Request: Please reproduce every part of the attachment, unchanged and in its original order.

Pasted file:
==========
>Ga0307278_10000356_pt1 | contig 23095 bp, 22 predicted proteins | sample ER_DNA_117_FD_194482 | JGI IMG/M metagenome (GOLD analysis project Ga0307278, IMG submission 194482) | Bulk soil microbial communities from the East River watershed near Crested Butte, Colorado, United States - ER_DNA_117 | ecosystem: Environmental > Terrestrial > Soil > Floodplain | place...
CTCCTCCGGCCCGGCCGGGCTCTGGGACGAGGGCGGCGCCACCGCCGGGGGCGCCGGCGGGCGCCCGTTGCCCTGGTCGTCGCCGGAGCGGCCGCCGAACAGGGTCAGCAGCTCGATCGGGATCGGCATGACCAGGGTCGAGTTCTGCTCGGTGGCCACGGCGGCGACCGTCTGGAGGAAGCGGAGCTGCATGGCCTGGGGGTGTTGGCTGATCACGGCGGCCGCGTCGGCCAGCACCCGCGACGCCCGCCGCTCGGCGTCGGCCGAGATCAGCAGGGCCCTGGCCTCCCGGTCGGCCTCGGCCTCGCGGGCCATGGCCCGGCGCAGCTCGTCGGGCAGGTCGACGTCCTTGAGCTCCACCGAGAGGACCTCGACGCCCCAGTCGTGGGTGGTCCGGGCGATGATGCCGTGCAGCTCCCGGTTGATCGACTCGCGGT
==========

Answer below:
>Ga0307278_10000356_pt1 | contig 23095 bp, 22 predicted proteins | sample ER_DNA_117_FD_194482 | JGI IMG/M metagenome (GOLD analysis project Ga0307278, IMG submission 194482) | Bulk soil microbial communities from the East River watershed near Crested Butte, Colorado, United States - ER_DNA_117 | ecosystem: Environmental > Terrestrial > Soil > Floodplain | place...
CTCCTCCGGCCCGGCCGGGCTCTGGGACGAGGGCGGCGCCACCGCCGGGGGCGCCGGCGGGCGCCCGTTGCCCTGGTCGTCGCCGGAGCGGCCGCCGAACAGGGTCAGCAGCTCGATCGGGATCGGCATGACCAGGGTCGAGTTCTGCTCGGTGGCCACGGCGGCGACCGTCTGGAGGAAGCGGAGCTGCATGGCCTGGGGGTGTTGGCTGATCACGGCGGCCGCGTCGGCCAGCACCCGCGACGCCCGCCGCTCGGCGTCGGCCGAGATCAGCAGGGCCCTGGCCTCCCGGTCGGCCTCGGCCTCGCGGGCCATGGCCCGGCGCAGCTCGTCGGGCAGGTCGACGTCCTTGAGCTCCACCGAGAGGACCTCGACGCCCCAGTCGTGGGTGGTCCGGGCGATGATGCCGTGCAGCTCCCGGTTGATCGACTCGCGGT